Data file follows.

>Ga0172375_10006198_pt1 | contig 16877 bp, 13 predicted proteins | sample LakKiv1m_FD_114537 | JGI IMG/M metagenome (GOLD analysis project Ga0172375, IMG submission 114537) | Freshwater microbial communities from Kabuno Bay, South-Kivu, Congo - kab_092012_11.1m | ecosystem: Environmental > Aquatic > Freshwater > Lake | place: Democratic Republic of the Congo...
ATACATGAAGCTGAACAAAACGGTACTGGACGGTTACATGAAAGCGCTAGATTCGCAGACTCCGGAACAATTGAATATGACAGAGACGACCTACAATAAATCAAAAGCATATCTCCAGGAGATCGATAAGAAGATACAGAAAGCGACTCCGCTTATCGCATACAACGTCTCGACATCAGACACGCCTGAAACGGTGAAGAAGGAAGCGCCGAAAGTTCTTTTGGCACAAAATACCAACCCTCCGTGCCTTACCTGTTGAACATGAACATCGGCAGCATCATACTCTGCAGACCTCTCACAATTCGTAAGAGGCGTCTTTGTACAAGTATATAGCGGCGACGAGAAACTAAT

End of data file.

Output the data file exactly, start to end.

>Ga0172375_10006198_pt1 | contig 16877 bp, 13 predicted proteins | sample LakKiv1m_FD_114537 | JGI IMG/M metagenome (GOLD analysis project Ga0172375, IMG submission 114537) | Freshwater microbial communities from Kabuno Bay, South-Kivu, Congo - kab_092012_11.1m | ecosystem: Environmental > Aquatic > Freshwater > Lake | place: Democratic Republic of the Congo...
ATACATGAAGCTGAACAAAACGGTACTGGACGGTTACATGAAAGCGCTAGATTCGCAGACTCCGGAACAATTGAATATGACAGAGACGACCTACAATAAATCAAAAGCATATCTCCAGGAGATCGATAAGAAGATACAGAAAGCGACTCCGCTTATCGCATACAACGTCTCGACATCAGACACGCCTGAAACGGTGAAGAAGGAAGCGCCGAAAGTTCTTTTGGCACAAAATACCAACCCTCCGTGCCTTACCTGTTGAACATGAACATCGGCAGCATCATACTCTGCAGACCTCTCACAATTCGTAAGAGGCGTCTTTGTACAAGTATATAGCGGCGACGAGAAACTAAT